Commonwealth Land Trust (CLT) provides affordable housing and supportive services to the most vulnerable individuals and families in Massachusetts to prevent homelessness, rebuild lives, and preserve neighborhoods.
Commonwealth Land Trust is a 501(c)3 nonprofit that has been providing affordable housing and case management services in the Greater Boston area since 1985. CLT owns and manages over 350 units of affordable housing in twenty properties, providing housing and supportive services to over 650 of Massachusetts’ most vulnerable residents. Linking housing and care, CLT works to rebuild lives and communities.
CLT’s portfolio includes two types of housing:
- Affordable apartments serving homeless and low- to moderate-income families, and
- Supportive housing programs serving homeless, disabled, and very low-income individuals.
The majority of CLT’s supportive housing residents are struggling with multiple health problems, including physical disabilities, mental health challenges, addictions, and HIV/AIDS.
Upon move-in, CLT ensures that our clients’ basic needs are met. Residents of our supportive housing properties are provided with a furnished room and access to an on-site food pantry. Case managers conduct initial intakes and help residents acclimate to permanent housing. They refer our clients to local resources, address their medical, legal, and social challenges, and help them stay engaged with outside providers. Although many supportive housing residents are unable to work due to the severity of their disability, CLT encourages our clients to realize their individual goals, which may include joining a support group, volunteering, or reconnecting with their family.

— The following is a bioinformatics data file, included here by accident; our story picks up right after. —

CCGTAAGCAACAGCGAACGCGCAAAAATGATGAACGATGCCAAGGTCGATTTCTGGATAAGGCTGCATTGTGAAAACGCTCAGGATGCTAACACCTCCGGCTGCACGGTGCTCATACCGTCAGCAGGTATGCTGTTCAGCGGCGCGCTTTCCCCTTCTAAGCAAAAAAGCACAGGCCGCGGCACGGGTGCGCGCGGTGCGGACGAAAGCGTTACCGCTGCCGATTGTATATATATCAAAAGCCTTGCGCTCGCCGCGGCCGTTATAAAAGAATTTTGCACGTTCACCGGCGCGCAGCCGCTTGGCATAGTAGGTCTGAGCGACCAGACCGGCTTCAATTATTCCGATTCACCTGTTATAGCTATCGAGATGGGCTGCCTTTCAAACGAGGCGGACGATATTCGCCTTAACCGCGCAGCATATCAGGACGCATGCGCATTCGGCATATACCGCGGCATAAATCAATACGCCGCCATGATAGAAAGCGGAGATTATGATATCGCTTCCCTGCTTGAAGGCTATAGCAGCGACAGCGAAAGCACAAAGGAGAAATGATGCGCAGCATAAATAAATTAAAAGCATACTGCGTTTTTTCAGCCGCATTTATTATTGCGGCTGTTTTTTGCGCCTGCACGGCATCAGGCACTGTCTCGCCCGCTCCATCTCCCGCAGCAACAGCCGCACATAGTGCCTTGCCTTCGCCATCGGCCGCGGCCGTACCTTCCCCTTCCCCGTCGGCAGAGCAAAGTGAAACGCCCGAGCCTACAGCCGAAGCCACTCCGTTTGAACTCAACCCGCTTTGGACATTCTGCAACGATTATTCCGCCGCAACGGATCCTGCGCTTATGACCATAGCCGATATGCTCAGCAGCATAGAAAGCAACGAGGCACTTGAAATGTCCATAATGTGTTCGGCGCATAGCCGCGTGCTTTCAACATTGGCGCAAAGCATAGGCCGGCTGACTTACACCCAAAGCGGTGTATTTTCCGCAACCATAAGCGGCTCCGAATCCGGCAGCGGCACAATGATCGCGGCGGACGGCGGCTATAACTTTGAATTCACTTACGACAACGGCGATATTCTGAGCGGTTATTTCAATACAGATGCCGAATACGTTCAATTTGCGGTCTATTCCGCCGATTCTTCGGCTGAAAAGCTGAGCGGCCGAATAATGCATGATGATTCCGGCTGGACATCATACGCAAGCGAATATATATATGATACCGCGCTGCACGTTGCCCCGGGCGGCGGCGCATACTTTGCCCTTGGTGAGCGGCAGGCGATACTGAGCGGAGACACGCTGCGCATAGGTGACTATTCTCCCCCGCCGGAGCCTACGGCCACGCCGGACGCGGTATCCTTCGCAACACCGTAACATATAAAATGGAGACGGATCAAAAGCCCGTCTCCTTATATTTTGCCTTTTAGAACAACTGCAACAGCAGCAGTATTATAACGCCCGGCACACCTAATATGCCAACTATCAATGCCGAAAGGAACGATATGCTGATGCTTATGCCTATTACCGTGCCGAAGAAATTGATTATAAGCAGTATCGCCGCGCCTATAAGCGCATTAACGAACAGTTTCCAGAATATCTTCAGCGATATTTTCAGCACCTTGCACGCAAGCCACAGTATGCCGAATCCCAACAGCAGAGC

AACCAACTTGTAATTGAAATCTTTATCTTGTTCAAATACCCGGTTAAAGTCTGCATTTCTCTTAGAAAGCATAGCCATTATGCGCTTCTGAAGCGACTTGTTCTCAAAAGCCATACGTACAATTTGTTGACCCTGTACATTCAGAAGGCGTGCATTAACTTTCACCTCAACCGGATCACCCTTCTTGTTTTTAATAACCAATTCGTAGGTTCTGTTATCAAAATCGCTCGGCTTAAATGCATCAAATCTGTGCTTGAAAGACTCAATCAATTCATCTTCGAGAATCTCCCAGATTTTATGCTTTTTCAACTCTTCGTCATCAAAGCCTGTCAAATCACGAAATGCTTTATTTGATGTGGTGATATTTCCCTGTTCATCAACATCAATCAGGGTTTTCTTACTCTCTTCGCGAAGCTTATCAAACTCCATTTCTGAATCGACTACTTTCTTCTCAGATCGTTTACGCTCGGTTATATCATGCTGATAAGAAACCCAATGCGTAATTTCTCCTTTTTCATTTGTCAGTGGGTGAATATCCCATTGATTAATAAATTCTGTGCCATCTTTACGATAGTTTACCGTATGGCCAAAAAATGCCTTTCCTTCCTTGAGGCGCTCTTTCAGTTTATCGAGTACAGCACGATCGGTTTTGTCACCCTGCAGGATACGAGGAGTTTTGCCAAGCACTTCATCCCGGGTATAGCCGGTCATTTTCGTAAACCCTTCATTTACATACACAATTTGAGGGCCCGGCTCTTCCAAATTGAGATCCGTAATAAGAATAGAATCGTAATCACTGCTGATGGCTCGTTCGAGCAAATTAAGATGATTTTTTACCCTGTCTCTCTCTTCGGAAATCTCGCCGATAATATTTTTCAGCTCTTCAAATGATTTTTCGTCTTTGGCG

CLT’s model of complete self-management and on-site case management provision ensures that our residents receive the support necessary to maintain their health and rebuild their lives.
Originally founded as a development agency, CLT’s initial focus was on preserving affordable housing during the booming real estate market of the 1980s. CLT acquired and renovated properties that were sites of dilapidation and crime, or conversely, targeted for gentrification. By removing these buildings from the speculative market, CLT ensured they would remain accessible to low-income individuals.
Starting in 1999, under Ellen Tan’s twenty years as President & CEO, CLT developed a self-sustaining business model providing supportive services for formerly homeless individuals and families. Amidst the HIV/AIDS crisis, the crack epidemic, and escalating rates of homelessness in the Greater Boston area, CLT identified a clear and urgent need to house and support those trapped in a cycle of homelessness. CLT addressed this need by transitioning to complete self-management, establishing departments for case management, supportive housing, administration, and maintenance and growing from five to forty employees. Over the years under Ellen Tan’s leadership, CLT has provided permanent housing and vital supportive services to thousands of homeless individuals and families.